New lobbying push for Keystone pipeline project

05/05/2014 11:45 AM

05/05/2014 11:45 AM

Television ads sponsored by the oil industry’s main trade association are being broadcast in five states to pressure Democrats to back the Keystone XL pipeline, part of a flurry of last-minute lobbying before a Senate vote as soon as this week.

The American Petroleum Institute, a Washington-based group that represents oil companies including Exxon Mobil Corp. and Chevron Corp., said Monday that the ads will appear in Colorado, Delaware, Minnesota, New Mexico and South Dakota and run until Wednesday.

Environmental groups are mounting their own efforts, including organizing phone calls and writing letters to urge opposition to the pipeline that would connect Canada’s oil with U.S. refineries on the Gulf Coast.

The API-backed ads note former Presidents George W. Bush, a Republican, and Bill Clinton, a Democrat, as well as investor Warren Buffett, support Keystone.

“We’re looking at anyone who could be supportive,” Cindy Schild, downstream operations senior manager at API, said in an interview.

Keystone is “not only in the national interest, but it also serves their political interest” to approve the legislation, Schild said. The bill, pushed by Senators Mary Landrieu, a Louisiana Democrat, and John Hoeven, a North Dakota Republican, would bypass President Barack Obama and approve the project.

The Senate could vote this week on Keystone, either as an amendment to an energy efficiency bill or as separate legislation. Either way, supporters last week said they were short of the 60 votes necessary to clear a procedural hurdle and advance the bill.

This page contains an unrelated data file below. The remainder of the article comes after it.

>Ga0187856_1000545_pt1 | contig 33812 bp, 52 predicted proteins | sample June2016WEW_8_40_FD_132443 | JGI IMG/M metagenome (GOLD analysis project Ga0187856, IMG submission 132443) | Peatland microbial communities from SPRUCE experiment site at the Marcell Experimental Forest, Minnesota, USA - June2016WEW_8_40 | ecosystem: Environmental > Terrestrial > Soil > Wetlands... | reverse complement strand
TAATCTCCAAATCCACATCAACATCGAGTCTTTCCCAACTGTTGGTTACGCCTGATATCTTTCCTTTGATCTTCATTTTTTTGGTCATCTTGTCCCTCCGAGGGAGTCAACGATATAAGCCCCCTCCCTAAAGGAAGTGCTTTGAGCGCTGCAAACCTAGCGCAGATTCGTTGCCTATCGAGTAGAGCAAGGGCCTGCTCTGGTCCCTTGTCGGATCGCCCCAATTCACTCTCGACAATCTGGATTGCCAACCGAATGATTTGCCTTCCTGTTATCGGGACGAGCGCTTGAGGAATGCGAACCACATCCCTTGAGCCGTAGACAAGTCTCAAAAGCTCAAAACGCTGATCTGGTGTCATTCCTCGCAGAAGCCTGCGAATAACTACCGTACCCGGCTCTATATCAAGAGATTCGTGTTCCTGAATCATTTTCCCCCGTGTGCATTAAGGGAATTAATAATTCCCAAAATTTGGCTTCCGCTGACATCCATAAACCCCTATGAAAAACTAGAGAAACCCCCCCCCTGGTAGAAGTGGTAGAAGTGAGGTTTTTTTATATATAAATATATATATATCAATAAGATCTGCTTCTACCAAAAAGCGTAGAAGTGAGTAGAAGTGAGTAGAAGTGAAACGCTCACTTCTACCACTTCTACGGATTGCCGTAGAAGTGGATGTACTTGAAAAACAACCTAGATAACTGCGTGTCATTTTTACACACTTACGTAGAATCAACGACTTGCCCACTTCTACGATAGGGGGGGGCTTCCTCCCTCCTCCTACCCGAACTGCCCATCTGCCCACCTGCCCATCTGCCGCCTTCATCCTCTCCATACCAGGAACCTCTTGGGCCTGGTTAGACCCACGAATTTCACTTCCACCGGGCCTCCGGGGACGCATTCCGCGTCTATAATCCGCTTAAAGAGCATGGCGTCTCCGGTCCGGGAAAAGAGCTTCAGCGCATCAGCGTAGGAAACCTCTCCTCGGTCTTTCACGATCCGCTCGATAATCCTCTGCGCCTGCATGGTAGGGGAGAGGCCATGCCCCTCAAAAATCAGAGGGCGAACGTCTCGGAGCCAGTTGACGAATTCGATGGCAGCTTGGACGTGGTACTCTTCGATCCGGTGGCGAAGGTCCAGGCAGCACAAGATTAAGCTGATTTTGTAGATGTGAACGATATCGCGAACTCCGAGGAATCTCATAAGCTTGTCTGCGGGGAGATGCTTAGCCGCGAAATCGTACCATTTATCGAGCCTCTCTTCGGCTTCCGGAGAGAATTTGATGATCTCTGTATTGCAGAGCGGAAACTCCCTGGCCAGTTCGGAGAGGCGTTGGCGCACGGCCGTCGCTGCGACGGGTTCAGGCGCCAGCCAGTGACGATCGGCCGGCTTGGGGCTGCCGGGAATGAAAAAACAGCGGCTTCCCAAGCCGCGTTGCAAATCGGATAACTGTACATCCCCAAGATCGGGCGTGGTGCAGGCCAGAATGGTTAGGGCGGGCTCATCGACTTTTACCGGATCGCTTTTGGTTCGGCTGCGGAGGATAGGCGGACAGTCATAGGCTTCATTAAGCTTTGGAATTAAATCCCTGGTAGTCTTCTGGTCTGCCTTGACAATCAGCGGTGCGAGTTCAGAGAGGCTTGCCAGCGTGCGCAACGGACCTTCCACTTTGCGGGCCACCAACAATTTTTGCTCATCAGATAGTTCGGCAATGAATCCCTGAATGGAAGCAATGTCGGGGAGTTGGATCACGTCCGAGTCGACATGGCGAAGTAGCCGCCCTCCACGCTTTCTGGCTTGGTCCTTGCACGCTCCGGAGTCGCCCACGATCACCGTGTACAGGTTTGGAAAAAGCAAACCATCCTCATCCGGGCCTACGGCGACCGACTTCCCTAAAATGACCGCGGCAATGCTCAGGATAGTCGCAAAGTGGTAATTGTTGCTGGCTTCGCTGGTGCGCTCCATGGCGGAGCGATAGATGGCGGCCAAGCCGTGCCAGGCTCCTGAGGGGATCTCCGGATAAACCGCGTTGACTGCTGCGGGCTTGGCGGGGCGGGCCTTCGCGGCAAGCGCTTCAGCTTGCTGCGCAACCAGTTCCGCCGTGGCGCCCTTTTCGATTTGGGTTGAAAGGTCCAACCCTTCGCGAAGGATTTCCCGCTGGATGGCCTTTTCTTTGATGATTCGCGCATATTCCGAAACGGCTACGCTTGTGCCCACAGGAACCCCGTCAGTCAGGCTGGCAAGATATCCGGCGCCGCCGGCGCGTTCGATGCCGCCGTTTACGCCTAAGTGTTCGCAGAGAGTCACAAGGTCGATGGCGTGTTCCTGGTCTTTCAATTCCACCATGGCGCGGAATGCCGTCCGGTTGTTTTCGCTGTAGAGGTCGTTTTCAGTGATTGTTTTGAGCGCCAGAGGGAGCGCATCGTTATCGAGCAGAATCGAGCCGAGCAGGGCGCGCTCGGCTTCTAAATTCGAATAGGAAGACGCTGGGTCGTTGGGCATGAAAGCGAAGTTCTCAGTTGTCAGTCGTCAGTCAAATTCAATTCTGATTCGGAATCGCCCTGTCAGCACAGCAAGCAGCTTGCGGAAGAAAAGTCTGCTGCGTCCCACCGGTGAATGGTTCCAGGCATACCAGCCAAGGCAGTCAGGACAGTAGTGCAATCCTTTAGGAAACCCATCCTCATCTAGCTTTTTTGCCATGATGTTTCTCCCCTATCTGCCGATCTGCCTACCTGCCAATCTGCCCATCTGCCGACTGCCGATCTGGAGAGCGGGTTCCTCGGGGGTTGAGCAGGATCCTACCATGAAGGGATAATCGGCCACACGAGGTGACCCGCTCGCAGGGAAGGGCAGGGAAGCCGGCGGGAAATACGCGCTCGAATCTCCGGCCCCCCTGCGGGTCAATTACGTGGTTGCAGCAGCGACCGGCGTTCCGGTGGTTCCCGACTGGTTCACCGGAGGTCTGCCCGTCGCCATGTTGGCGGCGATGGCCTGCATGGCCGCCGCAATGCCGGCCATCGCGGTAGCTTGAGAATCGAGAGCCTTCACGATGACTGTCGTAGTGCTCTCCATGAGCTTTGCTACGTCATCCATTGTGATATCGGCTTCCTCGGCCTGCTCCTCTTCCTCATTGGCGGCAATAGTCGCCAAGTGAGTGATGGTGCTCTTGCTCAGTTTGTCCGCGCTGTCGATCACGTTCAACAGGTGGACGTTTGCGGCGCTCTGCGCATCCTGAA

Keystone, first proposed by Calgary-based TransCanada Corp. in September 2008, would connect Canadian heavy crude with refineries in Texas and Louisiana. The route would travel through Kansas.

The U.S. State Department last month delayed its review of the project until a legal challenge to the existing route in Nebraska is resolved. A decision isn’t likely before the November election.

Supporters of Keystone say the delay is less about the court case and more about letting Obama avoid deciding an issue that splits two Democratic constituencies – environmental groups and labor unions – before the congressional election.

Environmental groups including the Sierra Club in San Francisco and the Natural Resources Defense Council in New York said they were organizing phone calls, letter-writing campaigns and protests to encourage senators to block the legislation.

They view Keystone as a threat to the climate because it would encourage development of Alberta’s oil sands, which releases more greenhouse gases than other forms of oil.

The North America’s Building Trades Unions, which represents some construction workers who would build Keystone, wrote to Senate Democrats Monday saying the latest delay is a “cold hard slap to the face of hard working Americans.”

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